Music publishing has always been one of the major income engines in the music industry. Long before recorded music, sheet music and songbooks brought big bucks in the form of royalty payments to songwriters and publishers. Sure, the recording and concert industries appear more glamorous, but publishing royalties paid the bills, and, in some cases, paid for second houses, boats, trains, planes and automobiles.

So it must have come as a shock to those first webmasters posting song lyrics during the days of Web 1.0 to learn that they were infringing on copyrights. After all, who doesn’t know the lyrics to “Stairway To Heaven,” “Freebird” or “A Hard Day’s Night?” Reciting those lyrics won’t cause anyone any problem. But writing them down and then distributing them? Well, that’s another story.

Which is why the deal between Gracenote and Clear Channel resulting in posting song lyrics on the latter’s radio station Web sites is so interesting. Sure, other sites have obtained licensing for publishing song lyrics on the Internet, but the Gracenote / Clear Channel deal gives music fans the opportunity to easily locate and read a song’s lyrics as soon as they hear the tune on the radio.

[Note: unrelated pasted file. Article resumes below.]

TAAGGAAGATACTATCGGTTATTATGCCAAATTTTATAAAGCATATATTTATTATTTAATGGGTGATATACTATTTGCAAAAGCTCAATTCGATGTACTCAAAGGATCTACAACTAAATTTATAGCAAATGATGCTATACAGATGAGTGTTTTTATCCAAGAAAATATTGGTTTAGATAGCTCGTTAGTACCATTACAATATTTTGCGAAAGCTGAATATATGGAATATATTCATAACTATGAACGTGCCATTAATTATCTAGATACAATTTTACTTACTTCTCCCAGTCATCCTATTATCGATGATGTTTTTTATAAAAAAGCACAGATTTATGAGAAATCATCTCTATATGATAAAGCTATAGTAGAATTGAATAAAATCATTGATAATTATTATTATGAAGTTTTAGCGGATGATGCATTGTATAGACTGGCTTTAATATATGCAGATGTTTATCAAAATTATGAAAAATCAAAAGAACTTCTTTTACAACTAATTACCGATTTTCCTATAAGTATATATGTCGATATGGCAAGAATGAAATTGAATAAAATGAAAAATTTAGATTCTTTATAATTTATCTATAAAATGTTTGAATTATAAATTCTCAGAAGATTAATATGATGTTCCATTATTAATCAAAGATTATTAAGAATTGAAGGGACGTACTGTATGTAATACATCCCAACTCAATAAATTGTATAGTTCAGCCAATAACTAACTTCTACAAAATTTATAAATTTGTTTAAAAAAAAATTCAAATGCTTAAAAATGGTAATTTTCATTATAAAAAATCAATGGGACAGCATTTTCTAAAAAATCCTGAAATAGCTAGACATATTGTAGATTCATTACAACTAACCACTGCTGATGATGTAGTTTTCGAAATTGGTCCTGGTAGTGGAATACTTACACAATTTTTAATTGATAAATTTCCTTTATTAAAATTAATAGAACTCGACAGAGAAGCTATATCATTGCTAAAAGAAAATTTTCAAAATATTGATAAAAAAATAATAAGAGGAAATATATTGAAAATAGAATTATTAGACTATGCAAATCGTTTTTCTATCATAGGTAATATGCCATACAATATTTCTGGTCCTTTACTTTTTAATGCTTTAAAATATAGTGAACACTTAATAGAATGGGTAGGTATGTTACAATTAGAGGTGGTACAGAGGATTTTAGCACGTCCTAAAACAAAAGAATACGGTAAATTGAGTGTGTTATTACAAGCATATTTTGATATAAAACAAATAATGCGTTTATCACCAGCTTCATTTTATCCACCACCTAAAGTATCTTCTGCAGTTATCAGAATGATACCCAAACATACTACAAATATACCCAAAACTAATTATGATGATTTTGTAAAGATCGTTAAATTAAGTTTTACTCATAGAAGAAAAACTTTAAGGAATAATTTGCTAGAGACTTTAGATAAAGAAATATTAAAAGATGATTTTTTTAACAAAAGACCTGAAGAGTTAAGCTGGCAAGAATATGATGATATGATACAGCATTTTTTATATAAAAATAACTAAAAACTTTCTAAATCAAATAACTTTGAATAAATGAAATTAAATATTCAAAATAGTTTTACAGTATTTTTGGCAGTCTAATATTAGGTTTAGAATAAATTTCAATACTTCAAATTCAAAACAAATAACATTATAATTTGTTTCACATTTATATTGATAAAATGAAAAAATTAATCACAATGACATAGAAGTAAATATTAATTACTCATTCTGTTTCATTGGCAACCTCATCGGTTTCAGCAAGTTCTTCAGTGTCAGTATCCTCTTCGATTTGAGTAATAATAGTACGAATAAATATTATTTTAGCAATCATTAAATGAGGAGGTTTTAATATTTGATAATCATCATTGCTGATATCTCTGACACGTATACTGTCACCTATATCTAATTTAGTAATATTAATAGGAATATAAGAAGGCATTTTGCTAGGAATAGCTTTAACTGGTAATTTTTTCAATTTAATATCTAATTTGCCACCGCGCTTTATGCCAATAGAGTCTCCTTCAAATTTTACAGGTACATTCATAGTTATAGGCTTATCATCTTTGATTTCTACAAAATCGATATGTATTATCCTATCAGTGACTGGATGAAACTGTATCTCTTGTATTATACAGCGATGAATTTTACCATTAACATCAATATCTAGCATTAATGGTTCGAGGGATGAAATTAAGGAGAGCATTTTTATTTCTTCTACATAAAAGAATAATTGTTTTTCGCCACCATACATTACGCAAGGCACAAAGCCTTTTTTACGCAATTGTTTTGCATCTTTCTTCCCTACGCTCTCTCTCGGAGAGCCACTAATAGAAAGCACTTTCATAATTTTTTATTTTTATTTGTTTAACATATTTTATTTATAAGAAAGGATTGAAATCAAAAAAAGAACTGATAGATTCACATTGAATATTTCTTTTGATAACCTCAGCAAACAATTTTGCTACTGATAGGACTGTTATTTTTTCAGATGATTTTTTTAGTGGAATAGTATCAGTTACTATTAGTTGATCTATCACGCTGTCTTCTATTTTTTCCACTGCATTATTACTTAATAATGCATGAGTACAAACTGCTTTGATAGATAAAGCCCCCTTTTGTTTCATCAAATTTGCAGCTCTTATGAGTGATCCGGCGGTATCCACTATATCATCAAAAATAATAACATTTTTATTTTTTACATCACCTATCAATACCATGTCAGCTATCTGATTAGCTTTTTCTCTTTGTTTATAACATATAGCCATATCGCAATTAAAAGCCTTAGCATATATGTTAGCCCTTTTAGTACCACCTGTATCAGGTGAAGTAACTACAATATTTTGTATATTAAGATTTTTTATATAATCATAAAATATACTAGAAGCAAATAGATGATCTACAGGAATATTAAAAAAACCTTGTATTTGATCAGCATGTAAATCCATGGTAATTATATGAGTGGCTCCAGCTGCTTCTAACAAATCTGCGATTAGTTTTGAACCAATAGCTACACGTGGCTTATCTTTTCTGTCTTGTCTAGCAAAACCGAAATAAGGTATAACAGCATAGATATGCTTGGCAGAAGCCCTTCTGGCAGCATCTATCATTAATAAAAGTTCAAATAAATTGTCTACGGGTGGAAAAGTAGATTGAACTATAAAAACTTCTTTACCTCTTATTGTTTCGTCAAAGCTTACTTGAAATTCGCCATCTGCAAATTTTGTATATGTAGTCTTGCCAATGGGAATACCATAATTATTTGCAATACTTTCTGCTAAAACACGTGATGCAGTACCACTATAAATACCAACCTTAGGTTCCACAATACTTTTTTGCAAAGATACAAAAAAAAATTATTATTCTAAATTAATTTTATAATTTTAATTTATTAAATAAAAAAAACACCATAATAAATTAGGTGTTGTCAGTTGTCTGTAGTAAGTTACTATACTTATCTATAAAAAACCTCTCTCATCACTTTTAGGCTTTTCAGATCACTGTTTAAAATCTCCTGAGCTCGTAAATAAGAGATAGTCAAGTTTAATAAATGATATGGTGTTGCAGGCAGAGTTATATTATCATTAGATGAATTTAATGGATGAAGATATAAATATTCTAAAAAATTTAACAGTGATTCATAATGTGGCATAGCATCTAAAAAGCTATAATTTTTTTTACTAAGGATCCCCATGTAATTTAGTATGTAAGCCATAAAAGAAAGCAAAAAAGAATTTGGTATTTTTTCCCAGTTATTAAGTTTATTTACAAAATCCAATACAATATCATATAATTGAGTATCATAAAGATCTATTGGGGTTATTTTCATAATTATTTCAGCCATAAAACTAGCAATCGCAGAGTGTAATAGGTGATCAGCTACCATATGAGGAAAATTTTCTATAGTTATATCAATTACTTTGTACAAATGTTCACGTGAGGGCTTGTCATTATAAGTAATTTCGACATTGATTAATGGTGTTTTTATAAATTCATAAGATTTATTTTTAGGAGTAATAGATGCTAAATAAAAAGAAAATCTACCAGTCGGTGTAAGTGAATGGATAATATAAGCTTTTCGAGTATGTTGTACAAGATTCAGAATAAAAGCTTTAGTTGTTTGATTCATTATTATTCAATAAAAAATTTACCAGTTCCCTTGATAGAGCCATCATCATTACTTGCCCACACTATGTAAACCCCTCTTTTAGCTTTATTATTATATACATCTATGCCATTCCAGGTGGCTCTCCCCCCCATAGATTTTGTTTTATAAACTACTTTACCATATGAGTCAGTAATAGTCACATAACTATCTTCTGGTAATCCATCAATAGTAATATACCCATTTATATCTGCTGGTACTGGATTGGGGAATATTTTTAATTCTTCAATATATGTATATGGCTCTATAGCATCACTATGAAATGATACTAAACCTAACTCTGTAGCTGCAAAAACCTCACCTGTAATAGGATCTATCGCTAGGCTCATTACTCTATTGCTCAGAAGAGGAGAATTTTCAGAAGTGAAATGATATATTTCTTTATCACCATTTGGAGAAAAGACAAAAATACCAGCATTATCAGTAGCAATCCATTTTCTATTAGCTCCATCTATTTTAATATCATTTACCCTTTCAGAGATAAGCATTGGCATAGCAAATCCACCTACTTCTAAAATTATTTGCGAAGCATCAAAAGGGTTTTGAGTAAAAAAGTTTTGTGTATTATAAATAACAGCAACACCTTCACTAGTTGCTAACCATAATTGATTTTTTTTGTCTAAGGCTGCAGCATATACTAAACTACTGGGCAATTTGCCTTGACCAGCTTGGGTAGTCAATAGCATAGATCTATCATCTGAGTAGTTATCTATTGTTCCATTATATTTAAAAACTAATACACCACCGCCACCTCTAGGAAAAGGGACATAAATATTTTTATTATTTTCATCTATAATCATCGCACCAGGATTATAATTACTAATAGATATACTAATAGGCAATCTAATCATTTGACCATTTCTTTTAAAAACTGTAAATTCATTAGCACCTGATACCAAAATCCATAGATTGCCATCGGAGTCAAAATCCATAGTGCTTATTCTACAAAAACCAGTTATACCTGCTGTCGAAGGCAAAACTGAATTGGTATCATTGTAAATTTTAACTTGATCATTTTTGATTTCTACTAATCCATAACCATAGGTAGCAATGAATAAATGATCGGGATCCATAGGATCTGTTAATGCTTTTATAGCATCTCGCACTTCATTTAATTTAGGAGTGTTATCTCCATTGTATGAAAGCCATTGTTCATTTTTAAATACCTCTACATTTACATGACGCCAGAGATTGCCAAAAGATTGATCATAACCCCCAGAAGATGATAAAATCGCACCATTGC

Gracenote does the heavy lifting, including handling all the finer points of lyric licensing, and then turns it over to Clear Channel for distribution. Covering streaming players, on-demand lists and exclusive programming, listeners can eyeball the lyrics while listening to their favorite radio station.

“We are pleased to be providing Clear Channel listeners with the largest database of high quality lyrics available in the industry,” said Gracenote’s senior VP of sales and marketing, Jim Hollingsworth. “Song lyrics remain immensely popular, and through this agreement we are able to give Clear Channel station listeners easy and direct access to the most comprehensive set of legal and licensed lyrics.”